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3 Ways Leaders Can Overcome Imposter Syndrome

By Randy Hall

You've probably heard the term and every leader has some degree of interaction with it.  It’s imposter syndrome.  According to research, about 70% of adults encounter imposter syndrome at some point but my guess is that it’s nearly 100% of people in leadership roles.

Imposter syndrome really just means that we worry about being good enough, doing things well enough, being capable enough, making the right decisions or leading people, teams and organizations the right way.  While I am not qualified to diagnose this from a psychological perspective as a clinical finding, every leader feels this way at least some of the time.

Imposter Syndrome Gets in the Way. 

Leaders can dwell on their worthiness so much that they miss the opportunity to focus on development, improvement, or change. Our brain is not very good at wrestling with the unknown or completely subjective, “am I good enough” while also using its cognitive abilities to put plans in place for steps we can take to make progress on how good we want to be.  If we say yes to the wondering part, we are essentially saying no to the planning part.  We simply can’t worry about our abilities and improve them at the same time.

It erodes confidence, even if it shouldn't.  I have worked with a lot of exceptionally capable leaders that spend way too much time Monday morning quarterbacking each of their decisions.  They can sometimes go back years and replay conversations, choices or strategies and spend time rehashing them in ways that actually provide no new insight at all about the situation.   We are simply just teaching our brain to second guess us when we do that. Anything we repeat often enough, the brain will build into a habit.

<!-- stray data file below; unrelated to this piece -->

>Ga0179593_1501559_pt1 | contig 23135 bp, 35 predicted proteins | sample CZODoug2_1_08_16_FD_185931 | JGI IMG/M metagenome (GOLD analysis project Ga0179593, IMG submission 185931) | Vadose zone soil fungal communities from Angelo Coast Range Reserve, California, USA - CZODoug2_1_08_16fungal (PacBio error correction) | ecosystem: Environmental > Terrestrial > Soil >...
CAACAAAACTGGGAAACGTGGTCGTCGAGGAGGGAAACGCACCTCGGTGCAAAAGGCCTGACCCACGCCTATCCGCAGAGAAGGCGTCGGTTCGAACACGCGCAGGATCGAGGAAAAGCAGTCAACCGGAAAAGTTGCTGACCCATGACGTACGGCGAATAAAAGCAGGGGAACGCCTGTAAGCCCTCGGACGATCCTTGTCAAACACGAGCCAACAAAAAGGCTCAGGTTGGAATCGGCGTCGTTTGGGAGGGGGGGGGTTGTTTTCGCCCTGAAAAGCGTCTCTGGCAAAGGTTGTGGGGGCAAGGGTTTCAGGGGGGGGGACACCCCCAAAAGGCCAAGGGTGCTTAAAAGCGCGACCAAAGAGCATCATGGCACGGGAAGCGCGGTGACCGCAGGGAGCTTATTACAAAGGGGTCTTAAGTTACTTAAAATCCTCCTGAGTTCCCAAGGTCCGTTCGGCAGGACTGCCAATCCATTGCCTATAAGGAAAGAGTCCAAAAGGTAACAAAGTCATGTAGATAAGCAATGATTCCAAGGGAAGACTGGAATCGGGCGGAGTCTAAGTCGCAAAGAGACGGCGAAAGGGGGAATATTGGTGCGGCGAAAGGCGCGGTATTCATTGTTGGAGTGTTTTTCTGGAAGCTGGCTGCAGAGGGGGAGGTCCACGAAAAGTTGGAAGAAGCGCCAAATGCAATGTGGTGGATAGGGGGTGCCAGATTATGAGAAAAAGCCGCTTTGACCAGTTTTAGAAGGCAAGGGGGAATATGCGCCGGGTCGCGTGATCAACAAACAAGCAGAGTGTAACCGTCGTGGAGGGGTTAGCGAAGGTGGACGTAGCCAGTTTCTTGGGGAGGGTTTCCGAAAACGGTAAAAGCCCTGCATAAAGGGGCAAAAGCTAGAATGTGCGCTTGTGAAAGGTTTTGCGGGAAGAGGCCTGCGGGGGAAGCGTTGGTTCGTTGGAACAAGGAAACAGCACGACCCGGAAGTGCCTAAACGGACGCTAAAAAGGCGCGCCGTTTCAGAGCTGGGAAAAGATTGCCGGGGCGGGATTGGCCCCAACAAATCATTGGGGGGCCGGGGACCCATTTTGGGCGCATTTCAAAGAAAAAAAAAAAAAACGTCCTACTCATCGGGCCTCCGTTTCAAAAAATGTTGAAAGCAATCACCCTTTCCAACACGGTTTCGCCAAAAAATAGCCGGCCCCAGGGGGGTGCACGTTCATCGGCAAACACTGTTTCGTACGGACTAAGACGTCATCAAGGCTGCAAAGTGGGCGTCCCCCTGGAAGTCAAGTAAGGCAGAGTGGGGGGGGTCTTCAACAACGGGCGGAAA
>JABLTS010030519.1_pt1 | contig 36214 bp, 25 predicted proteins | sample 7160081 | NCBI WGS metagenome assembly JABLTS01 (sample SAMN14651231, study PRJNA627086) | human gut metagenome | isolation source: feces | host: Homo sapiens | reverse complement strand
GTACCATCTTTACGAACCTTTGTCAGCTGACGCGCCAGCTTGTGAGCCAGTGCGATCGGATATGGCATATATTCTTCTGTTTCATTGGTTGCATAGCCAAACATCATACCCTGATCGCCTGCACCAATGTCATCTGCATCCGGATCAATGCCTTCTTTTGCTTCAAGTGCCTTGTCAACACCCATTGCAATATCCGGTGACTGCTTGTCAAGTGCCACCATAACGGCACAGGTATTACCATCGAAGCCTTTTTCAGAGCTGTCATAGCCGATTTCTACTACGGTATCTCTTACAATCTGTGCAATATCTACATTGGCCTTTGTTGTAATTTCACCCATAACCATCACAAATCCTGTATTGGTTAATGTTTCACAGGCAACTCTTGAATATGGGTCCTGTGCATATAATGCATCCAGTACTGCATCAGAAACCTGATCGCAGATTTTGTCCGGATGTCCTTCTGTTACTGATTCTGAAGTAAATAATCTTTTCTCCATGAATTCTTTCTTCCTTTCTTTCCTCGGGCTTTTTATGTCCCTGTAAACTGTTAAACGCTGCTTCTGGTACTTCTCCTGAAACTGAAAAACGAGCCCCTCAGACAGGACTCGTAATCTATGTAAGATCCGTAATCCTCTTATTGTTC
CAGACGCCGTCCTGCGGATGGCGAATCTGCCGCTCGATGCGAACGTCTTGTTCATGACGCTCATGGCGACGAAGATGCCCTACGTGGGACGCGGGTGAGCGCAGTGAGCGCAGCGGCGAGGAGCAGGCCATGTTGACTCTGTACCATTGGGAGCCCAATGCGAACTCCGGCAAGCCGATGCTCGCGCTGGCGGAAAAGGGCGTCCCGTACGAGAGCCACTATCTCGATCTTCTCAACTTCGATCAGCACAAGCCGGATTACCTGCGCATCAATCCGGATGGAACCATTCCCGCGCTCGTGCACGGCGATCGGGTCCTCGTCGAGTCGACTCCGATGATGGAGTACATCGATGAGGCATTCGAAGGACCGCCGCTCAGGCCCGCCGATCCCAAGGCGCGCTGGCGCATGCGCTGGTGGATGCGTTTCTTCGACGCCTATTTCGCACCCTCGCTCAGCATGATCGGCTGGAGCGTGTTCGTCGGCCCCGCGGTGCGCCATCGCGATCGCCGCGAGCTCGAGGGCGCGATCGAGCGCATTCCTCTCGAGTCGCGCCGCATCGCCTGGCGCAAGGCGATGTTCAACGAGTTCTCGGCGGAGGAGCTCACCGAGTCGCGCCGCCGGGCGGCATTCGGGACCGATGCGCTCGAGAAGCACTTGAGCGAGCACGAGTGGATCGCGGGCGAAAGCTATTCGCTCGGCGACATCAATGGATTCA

There’s actually research that shows that we make better decisions by considering our possible options than we do by scanning our past decisions.  Leaders make far better choices by considering what they should do, than by examining what they have done in the past. Imposter syndrome keeps our brain in that past place though and can even cause us to make poor decisions going forward as we are stuck wondering if our past decisions were correct.

Leadership comes with a lot of responsibility. 

We are now responsible for the performance of others and that is not an easy thing to be comfortable with.  We own engagement, improvement, results, change, the quality of talent, the culture...It’s a lot. That makes it easy to doubt whether we are up to the task or not.

Try these things if you find yourself wondering, doubting, or second guessing your worthiness as a leader.

1. Remove your mind from the fight by changing the channel.

It’s natural to try to combat the feelings or thoughts with your own counterpoints, but it just causes you to spend more time in the fight.  If you have the thought, “I don’t know if my team likes me” rather than thinking about all the evidence that could indicate that they do like you, simply acknowledge the thought and then add the question, “If I wanted to be more connected to my team, what are some things I could do regularly that would help?”  This changes the channel and points the brain at a mission rather than letting it wallow in doubt.

2. Focus on improvement.

Nothing helps move away from the doubt and anxiety of imposter syndrome faster than consistently getting better.  It is true that some of us can be completely flawless and still feel inferior but for most of us, the process of improvement makes us feel better about our capabilities, our impact, and our success.  Think about a few things each week that you want to work on, learn more about, or develop new skills around. It’s hard to spend time focused on the past when I am building for the future.

3. Ask for feedback, but in specific ways.

As part of our improvement process it is important to ask for specific feedback.  That means that we don’t ask, “how am I doing as a leader?”  We ask, “what are 3 things I could do to support your success more effectively?”  The first of those questions will get us more vagaries if anything and that won’t be helpful.  If we have more concrete steps that we can take or more clarity around what our team needs, then we can take action.  Our brain loves a good plan, and it will spend it’s time there if we simply point it in a better direction.

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As a leader, it is likely that you will have moments of doubt and fear.  It just comes with the territory. But you do not have to stay in that space.  You can have a plan, be ready to execute that plan when you have those thoughts and be accountable for pointing your mind in a direction that helps you become a better leader, not wonder if you ever will be.

What do you think? Let me know in the comments section below.

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